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MIM: For their part the Inquirer editors not only displayed abject dhimmitude by coming out and talking with the protesters (an act which only fueled their imagined grievance and brought the number of protesters from 30 to several 100) they met with the terrorist tied Council on American Islamic Relations and agreed to publish a piece by CAIR and a local Imam who wrote that the way to make amends to Muslims for the publication of one cartoon was for the staff to "accept Islam".
AP Photo PX101
By KATHY MATHESON
Associated Press Writer
PHILADELPHIA (AP) - Protesters with signs that read "Irresponsible Journalism" gathered outside the offices of The Philadelphia Inquirer Saturday to condemn the newspaper's decision to reprint a caricature of the Prophet Muhammad that had angered Muslims worldwide.
Many of the 200 protesters acknowledged that the paper had the right to publish the image but said it still mocked their religion.
"It was done knowing that it was against the wishes of the Muslim people," said 50-year-old Mahmood Siddique. "It was done in bad taste in the name of freedom of speech."
Inquirer editor Amanda Bennett showed up at the demonstration, which she described as "peaceful and respectful." She walked through the crowd and introduced herself, thanking protesters for coming and in some cases defending the paper's decision.
A week earlier, the paper had published the drawing of the Prophet Muhammad with a bomb for a turban - one of about a dozen images originally published in Denmark that sparked violent demonstrations throughout Muslim countries.
Many Muslims believe any depiction of Muhammad is sacrilegious, much less a derisive one.
The Inquirer was one of only a few U.S. media outlets to have shown any of the cartoons. Along with the image, the paper ran an explanation of its reason for publishing it and a story about the international controversy.
Bennett and managing editor Anne Gordon released a statement in response to protests last week, saying that "this was a moment for newspaper journalists to do what they are uniquely qualified to do in this country - to lay out all sides of the issue for a well-informed public to debate and discuss."
Bennett said Saturday, editors have met with a Muslim group that included members of the Council on American-Islamic Relations in Philadelphia. The Inquirer also plans to print opinion pieces from the Muslim community, she said.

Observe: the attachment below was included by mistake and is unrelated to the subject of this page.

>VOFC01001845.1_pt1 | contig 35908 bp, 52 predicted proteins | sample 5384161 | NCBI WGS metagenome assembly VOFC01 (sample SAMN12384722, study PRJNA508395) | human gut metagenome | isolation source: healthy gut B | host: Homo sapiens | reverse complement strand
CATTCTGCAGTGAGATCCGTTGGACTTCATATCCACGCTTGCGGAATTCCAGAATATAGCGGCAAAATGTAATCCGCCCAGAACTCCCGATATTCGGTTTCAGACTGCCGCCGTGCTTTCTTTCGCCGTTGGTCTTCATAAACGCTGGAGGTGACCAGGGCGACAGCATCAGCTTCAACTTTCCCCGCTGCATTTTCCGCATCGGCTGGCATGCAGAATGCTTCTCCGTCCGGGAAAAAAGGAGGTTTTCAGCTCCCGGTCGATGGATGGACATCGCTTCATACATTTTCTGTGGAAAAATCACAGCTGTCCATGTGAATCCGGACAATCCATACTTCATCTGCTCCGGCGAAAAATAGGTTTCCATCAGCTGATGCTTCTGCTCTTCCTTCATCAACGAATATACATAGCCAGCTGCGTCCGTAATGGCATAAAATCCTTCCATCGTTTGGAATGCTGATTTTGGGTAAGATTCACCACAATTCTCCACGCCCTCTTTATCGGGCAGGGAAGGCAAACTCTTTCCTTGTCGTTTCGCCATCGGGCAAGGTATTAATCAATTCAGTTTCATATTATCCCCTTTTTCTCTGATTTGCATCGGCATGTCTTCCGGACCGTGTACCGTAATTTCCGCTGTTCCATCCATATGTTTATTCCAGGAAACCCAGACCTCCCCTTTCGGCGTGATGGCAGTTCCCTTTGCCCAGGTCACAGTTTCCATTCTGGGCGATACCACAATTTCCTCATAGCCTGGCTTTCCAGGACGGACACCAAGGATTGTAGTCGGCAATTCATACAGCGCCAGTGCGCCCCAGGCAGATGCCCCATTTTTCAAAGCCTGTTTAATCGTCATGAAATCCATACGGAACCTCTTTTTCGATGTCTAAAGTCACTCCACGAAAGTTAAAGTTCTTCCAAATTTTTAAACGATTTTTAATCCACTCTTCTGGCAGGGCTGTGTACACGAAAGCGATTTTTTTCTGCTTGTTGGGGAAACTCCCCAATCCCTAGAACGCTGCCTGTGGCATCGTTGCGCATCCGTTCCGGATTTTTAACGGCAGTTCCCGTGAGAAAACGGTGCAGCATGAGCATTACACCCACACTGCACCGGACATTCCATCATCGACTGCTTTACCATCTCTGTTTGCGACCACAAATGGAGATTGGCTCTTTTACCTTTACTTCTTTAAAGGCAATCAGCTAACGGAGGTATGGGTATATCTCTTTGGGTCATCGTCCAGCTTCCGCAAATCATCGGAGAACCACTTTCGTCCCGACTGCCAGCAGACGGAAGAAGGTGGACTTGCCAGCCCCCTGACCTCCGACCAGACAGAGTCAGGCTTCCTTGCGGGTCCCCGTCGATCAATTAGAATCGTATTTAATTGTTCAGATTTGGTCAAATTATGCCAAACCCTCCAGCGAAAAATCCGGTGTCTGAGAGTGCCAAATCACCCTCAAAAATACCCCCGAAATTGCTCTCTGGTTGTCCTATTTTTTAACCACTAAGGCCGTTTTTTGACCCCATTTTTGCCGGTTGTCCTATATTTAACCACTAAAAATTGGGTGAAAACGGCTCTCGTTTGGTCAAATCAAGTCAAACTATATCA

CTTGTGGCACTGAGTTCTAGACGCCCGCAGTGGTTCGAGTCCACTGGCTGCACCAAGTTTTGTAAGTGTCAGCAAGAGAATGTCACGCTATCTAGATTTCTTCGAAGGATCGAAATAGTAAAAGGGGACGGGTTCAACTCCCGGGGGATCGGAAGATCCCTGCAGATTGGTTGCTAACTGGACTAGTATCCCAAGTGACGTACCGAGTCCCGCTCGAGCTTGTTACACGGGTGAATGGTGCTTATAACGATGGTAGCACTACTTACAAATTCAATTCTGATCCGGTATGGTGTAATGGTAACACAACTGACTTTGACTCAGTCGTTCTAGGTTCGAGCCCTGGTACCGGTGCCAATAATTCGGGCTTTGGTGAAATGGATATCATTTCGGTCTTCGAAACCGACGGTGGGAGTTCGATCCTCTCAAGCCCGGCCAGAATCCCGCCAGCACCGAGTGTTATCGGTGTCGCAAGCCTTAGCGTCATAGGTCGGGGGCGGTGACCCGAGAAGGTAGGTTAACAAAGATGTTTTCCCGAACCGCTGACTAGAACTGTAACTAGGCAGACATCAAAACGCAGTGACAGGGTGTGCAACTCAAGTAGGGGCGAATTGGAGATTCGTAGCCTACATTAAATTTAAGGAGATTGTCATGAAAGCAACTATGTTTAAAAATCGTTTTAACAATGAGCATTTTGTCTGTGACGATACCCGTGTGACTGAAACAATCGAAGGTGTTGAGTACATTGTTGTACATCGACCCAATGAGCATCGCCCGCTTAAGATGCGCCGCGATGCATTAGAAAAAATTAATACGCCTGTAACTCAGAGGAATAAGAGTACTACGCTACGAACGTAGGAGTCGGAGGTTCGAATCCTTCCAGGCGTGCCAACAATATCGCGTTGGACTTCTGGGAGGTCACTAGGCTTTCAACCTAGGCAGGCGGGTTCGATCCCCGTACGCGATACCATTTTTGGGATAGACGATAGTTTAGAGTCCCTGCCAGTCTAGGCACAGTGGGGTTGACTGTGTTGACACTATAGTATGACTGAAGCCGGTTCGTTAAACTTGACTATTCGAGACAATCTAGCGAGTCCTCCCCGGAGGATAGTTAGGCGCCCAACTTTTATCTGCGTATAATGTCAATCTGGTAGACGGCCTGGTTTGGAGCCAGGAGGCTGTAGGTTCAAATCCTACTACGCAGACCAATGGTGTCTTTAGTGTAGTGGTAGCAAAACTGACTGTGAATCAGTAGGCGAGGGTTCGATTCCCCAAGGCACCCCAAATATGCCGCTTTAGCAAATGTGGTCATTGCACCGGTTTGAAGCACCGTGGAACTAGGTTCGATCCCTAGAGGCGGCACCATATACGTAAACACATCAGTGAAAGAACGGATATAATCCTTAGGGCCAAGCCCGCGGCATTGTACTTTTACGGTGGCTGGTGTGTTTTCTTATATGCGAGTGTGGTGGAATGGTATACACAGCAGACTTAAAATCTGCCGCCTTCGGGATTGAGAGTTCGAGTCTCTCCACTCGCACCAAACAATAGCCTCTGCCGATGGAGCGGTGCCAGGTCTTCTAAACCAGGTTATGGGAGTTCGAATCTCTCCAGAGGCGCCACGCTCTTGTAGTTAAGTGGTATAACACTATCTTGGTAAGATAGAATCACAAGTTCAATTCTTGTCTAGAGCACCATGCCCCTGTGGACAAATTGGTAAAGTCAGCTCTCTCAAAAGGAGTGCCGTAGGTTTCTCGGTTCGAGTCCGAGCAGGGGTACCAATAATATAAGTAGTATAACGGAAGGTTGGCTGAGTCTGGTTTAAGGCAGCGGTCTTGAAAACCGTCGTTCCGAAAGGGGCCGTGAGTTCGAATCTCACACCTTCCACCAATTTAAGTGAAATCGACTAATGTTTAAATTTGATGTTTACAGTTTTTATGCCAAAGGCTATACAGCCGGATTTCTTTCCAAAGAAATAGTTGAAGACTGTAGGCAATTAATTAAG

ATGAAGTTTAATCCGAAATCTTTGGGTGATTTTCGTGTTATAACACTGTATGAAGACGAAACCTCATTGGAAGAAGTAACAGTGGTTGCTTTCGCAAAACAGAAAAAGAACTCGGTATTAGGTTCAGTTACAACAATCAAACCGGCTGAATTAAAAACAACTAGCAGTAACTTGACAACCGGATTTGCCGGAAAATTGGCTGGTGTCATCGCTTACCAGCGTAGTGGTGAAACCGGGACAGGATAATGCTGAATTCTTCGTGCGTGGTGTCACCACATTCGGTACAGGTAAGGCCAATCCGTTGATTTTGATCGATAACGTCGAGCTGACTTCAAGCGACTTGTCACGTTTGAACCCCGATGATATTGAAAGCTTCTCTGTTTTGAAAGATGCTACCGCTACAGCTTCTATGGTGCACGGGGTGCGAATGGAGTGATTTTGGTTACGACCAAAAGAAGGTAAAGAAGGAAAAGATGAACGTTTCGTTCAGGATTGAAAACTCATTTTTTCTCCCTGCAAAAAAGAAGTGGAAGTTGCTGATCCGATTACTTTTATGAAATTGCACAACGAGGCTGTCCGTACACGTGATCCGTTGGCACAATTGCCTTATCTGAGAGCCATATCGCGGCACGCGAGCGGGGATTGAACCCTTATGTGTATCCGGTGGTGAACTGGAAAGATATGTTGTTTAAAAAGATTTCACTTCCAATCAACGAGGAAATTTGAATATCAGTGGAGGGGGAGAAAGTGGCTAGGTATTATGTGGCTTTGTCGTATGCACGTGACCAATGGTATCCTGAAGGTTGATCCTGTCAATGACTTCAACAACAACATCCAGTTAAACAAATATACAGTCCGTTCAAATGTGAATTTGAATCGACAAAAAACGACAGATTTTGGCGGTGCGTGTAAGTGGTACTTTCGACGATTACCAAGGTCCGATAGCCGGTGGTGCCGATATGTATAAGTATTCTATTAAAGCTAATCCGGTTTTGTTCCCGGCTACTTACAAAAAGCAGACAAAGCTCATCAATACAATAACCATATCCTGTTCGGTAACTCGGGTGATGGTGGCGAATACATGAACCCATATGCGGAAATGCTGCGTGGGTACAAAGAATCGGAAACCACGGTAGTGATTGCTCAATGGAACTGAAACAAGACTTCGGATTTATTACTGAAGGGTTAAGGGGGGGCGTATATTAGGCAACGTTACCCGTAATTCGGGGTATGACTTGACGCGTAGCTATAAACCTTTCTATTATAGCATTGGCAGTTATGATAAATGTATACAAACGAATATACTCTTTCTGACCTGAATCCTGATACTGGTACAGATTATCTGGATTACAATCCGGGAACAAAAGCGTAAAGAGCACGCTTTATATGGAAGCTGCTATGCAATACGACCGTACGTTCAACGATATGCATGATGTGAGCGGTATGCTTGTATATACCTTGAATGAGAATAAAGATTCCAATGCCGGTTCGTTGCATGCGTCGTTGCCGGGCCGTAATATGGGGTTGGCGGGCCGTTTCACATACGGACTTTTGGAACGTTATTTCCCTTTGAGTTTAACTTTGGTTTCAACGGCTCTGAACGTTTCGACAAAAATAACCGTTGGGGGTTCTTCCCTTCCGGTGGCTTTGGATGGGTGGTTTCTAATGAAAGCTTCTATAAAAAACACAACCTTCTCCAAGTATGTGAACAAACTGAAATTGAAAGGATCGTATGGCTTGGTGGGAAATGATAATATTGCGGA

Lilly Dzemaili, 53, said the paper's efforts to meet with members of the Muslim community were a step toward making amends.
"Talking with each other - (that's) always good," she said.
|Posted on Sun, Feb. 12, 2006
Hundreds of Muslims picket Inquirer over cartoon
Many said they thought the newspaper defamed their religion. Its top managers defended the move.
By Adam Fifield and Gaiutra Bahadur
Inquirer Staff Writers
Hundreds of Muslims chanted and carried banners and signs outside the Inquirer-Daily News Building yesterday, protesting The Inquirer's decision to reprint a caricature of the prophet Muhammad.
Many said they thought that the paper had defamed their religion by publishing an image that has angered Muslims across the world and resulted in mass protests and the burning of Western embassies. Many Muslims consider any depiction of Muhammad to be sacrilegious.
"We feel very strongly The Inquirer could have covered the news without printing this inflammatory cartoon," said Zia Haq, 43, of Collegeville.
The cartoon, one of several originally published in the Danish newspaper Jyllands-Posten in September, depicts Islam's chief prophet with a lit bomb stuck in his turban. It ran in The Inquirer on Feb. 4 with a story about the dilemma faced by the media over reprinting the cartoon. The image was accompanied by a note, which said, in part, "The Inquirer intends no disrespect to the religious beliefs of any of its readers."
Most U.S. newspapers have opted not to publish the images.
Inquirer editor Amanda Bennett, publisher Joe Natoli, and deputy managing editor Carl Lavin meandered through the crowd yesterday, introducing themselves and thanking people for coming. "I think this is really an opportunity to build some bridges," Bennett said.